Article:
Lakers Work Out Freshman Randle
In addition to the five freshman the Lakers worked out on June 4, the team brought in another one-and-done prospect for a solo pre-draft session at the practice facility on Tuesday: Kentucky forward Julius Randle.
"They wanted to see my versatility, how I shoot the ball," Randle said. "Put me on different spots on the floor, seeing how my hands are, testing my skills out."
The Texas native averaged 15.0 points and 10.4 rebounds per game in his lone season under John Calipari and helped lead the Wildcats to the NCAA championship game. He set UK single-season freshman records in rebounds (417), double-doubles (24) and free throws made (204).
Despite playing one of the longer college seasons of anybody entering the NBA Draft (40 games), Randle had already been working out on his own in an effort to shed some weight. He acknowledged his playing weight at Kentucky wasn't normal for him.
"I just wanted to make sure I was taking care of my body and getting in the best possible shape I can," he said. "The biggest difference from high school to college was the longevity and duration of the season – the grind of every day. From college to the NBA, it’s going to be an even bigger jump. I wanted to make sure my body is in the best possible physical condition and ready for that wear and tear cause I want to have a long career."
Multiple reports, however, have surfaced about Randle's right foot may require surgery before the NBA Draft, an injury he dealt with as a high school senior. But Randle has quelled those claims on many occasions, including today, maintaining he is healthy.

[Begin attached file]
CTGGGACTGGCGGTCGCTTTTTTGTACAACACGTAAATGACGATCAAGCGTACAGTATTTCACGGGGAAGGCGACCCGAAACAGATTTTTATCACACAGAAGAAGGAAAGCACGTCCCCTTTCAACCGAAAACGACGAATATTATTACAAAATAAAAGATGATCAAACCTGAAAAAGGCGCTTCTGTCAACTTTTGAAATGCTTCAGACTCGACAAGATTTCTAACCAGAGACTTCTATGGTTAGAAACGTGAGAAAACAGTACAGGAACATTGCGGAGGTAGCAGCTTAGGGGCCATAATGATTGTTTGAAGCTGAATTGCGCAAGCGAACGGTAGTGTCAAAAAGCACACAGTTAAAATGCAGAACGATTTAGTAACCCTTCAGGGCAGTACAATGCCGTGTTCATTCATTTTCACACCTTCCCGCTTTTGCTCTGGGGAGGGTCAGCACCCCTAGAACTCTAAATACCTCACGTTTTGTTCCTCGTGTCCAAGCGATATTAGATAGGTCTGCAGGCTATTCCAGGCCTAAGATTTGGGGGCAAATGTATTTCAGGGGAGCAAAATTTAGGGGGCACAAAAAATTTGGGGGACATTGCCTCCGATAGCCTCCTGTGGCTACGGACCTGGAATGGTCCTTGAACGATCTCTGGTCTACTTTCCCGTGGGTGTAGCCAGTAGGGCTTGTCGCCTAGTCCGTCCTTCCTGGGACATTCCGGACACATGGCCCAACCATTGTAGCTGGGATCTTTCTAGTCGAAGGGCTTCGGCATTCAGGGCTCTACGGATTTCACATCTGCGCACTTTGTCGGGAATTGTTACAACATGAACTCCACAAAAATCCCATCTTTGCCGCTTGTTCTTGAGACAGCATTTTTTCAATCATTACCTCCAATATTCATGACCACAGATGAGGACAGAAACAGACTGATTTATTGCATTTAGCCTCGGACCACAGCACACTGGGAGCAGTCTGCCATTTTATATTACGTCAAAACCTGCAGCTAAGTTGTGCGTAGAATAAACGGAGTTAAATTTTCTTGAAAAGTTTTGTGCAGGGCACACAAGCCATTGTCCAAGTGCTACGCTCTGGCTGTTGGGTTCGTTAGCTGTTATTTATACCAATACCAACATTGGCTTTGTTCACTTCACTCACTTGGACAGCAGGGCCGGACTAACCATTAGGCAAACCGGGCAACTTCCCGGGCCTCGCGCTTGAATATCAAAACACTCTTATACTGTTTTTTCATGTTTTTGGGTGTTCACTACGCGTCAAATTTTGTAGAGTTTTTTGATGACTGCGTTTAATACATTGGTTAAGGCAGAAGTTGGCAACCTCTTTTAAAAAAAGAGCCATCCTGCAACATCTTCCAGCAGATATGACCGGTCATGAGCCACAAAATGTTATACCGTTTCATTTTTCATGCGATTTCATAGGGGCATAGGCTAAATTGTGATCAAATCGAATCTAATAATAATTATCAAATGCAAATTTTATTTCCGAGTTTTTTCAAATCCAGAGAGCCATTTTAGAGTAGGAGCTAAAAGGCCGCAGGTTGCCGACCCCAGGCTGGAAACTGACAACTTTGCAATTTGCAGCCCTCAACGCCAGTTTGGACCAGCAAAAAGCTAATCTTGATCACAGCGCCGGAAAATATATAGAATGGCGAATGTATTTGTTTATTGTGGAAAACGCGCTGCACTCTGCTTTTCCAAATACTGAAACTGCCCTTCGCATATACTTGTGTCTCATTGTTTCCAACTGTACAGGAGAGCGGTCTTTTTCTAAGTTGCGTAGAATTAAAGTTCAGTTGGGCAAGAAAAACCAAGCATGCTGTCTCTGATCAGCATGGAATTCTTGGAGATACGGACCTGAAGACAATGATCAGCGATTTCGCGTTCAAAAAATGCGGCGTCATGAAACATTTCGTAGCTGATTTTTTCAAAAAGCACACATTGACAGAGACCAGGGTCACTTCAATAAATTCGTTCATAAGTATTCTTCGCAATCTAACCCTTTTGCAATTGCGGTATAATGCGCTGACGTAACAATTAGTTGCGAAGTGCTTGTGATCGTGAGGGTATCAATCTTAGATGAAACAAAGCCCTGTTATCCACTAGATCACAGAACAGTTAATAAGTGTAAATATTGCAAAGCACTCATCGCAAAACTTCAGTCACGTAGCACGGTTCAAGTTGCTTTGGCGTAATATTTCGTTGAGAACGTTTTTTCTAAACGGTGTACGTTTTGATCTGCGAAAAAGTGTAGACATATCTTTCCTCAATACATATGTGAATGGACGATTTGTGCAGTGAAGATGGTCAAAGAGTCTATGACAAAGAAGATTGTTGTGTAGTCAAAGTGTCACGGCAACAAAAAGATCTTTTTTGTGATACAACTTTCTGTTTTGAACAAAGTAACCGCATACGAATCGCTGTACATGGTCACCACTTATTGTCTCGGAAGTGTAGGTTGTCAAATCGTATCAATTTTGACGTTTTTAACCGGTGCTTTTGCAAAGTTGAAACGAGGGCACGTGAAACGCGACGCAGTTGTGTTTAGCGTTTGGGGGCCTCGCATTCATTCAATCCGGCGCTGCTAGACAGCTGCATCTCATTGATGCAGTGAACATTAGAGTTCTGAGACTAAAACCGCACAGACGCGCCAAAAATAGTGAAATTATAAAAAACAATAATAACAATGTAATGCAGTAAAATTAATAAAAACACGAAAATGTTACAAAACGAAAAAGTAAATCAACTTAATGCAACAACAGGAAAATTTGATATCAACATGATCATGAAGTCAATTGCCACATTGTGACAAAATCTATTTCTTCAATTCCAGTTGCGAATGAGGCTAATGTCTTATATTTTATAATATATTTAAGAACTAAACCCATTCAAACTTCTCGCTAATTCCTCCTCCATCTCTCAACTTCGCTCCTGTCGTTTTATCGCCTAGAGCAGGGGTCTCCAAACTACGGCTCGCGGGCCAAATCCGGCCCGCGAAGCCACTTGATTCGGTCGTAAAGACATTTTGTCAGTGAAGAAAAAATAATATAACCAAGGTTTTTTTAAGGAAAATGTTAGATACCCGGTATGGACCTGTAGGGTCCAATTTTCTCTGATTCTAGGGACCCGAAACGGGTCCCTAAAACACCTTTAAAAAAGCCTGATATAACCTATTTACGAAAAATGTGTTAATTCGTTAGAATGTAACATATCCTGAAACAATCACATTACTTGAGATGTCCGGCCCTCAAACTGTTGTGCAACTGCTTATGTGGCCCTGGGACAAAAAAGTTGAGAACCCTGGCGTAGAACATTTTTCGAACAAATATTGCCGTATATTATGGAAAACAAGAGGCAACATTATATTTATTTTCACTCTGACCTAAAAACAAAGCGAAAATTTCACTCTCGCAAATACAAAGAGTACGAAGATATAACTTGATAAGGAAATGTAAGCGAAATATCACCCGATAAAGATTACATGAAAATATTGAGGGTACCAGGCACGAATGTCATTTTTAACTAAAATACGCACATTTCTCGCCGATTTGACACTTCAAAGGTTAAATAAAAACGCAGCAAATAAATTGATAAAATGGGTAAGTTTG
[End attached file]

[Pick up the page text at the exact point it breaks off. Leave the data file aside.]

"I met with the best foot doctor in the country and he said he wouldn’t do anything with my foot," he said. "There’s no scheduled surgery or anything. I feel healthy; athletically I’m moving great, (there are) no problems recovering and I’m ready to go.
While at Kentucky, the 6-foot-9, 250-pounder showed a propensity to overpower his opponents off the dribble or on the low block. But Randle believes he has a much more diverse skillset, one that can fit well in any NBA system today, whether it be playing as a big man or stretching the floor from the outside.
"I’m interchangeable because I’m very versatile as far as things I can do on both ends of the floor, and I think I can play many different styles," Randle said. "I don’t think only one style fits me. I think teams are going to see my versatility and know they can use me in many ways, whichever way is best for the team."
Though his offensive game has been lauded, there have been concerns about his defensive capabilities. But Randle believes that was one area he improved in over the course of his freshman season.
"Last year was the first year where I was held accountable on the defensive end as far as stopping my man," he said. "It wasn’t just my man, but taking care of the guy next to you. That was the first year I was held accountable for it, but I got better at it. I can move my feet well. I’m fast and athletic, so as far as me on the defensive end, I don’t think it’ll be a struggle because I’m such a competitor."
Were he to be drafted by the Lakers? Randle is ready for the expectations and pressure to deliver and win right away, especially coming from Kentucky.
"It’d be amazing," he said. "I heard Kobe is a little tough on rookies, but I don’t care. To be in an organization like this, with such great owners, with such a great front office. The city of Los Angeles expects nothing but championships. What more can I ask for?"